A framework for normative economics

This is a post that Matt really should have written, but unfortunately he’s snowed under at work at the moment. Having said that, it’s not really much more than a plug for Steven Landsburg’s fascinating new paper entitled “The Methodology of Normative Economics”. Economists tend to shy away from making normative judgments: when constructing a social welfare function they claim to be maximising efficiency. Yet the form of that welfare function determines the form of the efficient solution. Moreover, people clearly have strong feelings about what constitutes an appropriate welfare function for a regulator to maximise.

Given that people feel strongly about what form this function takes it makes sense to model people as having preferences over different forms of the welfare function. For a welfare function to be ‘consistent’ it must predict that it is itself the optimal welfare function to use. Landsburg shows that, if rich people care about equity, there is only one such function that exists. Even if people are selfish and don’t care about equitable distribution of income, there are only a limited number of consistent welfare functions.

What I really like about Landsburg’s paper is that it forces economists to confront the normative judgments that they inevitably make when they talk about welfare. Yet it forces them to do so by using an analytical framework that they are comfortable with. Rather than forcing them to make value judgments, it allows them to talk about the normative framework of their model without having to resort to moral or philosophical discourse that they are ill-equipped to deal with.

Check out another of Landsburg’s methodology papers here if this stuff dings your bell.

4 replies
  1. Matt Nolan
    Matt Nolan says:

    As it is a normative framework it is filled with value-judgements.

    From a quick skim it seems to me that this paper is endogenising the choice between welfare functions? As a result, the value judgement the government makes is based on the social preference of their own welfare function.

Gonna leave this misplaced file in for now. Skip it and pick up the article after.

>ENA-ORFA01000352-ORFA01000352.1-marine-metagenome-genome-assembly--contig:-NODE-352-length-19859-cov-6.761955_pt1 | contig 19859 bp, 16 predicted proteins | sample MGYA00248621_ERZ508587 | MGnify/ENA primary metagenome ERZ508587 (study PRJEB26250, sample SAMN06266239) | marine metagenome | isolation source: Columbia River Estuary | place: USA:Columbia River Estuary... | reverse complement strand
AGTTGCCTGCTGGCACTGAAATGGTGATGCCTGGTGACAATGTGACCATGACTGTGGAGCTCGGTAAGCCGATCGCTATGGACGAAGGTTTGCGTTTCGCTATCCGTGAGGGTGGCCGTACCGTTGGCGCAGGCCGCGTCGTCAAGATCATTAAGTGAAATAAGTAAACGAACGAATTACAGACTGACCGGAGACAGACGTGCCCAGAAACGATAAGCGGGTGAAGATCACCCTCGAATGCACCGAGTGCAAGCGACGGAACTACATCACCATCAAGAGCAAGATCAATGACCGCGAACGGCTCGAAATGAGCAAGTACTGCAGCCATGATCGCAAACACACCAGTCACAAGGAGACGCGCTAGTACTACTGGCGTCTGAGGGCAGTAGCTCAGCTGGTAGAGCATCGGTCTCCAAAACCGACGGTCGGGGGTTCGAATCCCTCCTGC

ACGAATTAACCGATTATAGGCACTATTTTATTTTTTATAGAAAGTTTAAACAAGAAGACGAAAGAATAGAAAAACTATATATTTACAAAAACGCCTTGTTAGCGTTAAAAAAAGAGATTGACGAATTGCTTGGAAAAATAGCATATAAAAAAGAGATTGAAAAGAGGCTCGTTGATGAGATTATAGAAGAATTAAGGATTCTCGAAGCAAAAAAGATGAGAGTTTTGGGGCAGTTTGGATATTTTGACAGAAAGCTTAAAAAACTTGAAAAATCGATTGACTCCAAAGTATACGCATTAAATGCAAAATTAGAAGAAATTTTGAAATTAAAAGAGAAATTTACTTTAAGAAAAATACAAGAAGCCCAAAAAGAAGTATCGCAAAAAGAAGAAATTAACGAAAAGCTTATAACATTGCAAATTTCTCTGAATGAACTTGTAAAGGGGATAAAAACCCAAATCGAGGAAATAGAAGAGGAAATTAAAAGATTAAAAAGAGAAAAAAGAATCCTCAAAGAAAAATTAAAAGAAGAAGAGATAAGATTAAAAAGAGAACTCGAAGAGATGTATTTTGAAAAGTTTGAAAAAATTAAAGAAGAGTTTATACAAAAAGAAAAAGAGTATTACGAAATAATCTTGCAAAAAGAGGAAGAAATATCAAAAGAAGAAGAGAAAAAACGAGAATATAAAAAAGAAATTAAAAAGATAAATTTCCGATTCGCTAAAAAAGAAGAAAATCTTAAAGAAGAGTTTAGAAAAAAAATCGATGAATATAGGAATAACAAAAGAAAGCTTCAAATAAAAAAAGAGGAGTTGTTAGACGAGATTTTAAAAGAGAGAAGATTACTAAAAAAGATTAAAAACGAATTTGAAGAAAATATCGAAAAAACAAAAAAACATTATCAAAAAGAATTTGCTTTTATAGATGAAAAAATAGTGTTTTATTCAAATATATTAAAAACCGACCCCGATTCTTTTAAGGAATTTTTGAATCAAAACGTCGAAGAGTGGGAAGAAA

Furthermore, if you actually wanted to get anything significant out of the model, you would have to decide on a preference ranking in order to apply an appropriate utility function, which is again a value-judgement.

    Also, this idea seems sort of funny to me. We are defining social preferences over welfare function which define social preferences over outcomes. All we are doing is moving our set of assumptions from the ‘ends’ to the ‘means’ of maximising welfare. If we have preferences over certain social welfare functions, surely we are making value judgements about the final set of outcomes implicitly.

  2. rauparaha
    rauparaha says:

    Well, what I see the paper as doing is limiting the normative judgments that need to be made in order to solve a welfare problem. If people care about social justice then it is shown that only a limited number of welfare functions will be self-justifying. The modeller then makes a value judgment about which of that remaining set is best to use. If the populace leans towards a socialist frame of mid then there is a unique welfare function that is self-justifying. That means that the modeller need not make any value judgment over the set of possible welfare functions since only one is plausible.

    It is true that the modeller still needs to define a set of preferences over welfare functions. However, this is equivalent to defining preferences over bundles of goods. I think you’re asking a bit much if you expect the model to endogenously determine an appropriate utility function. What this paper does is show that the set of plausible welfare functions is limited, given a particular set of preferences. Preferences are always exogenous in microeconomics. Ideally, the function to be maximised arises endogenously from those preferences and a few other assumptions about rationality. This paper shows how that can happen in the context of welfare maximisation.

  3. Matt Nolan
    Matt Nolan says:

    I am not disagreeing that it can be useful for economists to model the normative judgements they make, after all abstract models need not only be positive statements. However, I did disagree with the following claim you made in the blog post:

    “Rather than forcing them to make value judgments, it allows them to talk about the normative framework of their model without having to resort to moral or philosophical discourse that they are ill-equipped to deal with”

    This framework does force people to make value judgements. Also by endogenising the social welfare function Landsburg hasn’t reduced the set of normative judgements we have to make, he’s just rearranged them. The welfare function itself is just a means to an end, the end is the outcomes. By valuing different welfare function we are implicitly placing values on the set of outcomes that the welfare function produces.

    However, if this framework is a more efficient way of solving social welfare problems, that is a good thing. But I don’t think it changes the issues associated with the value-laden sections of economics.

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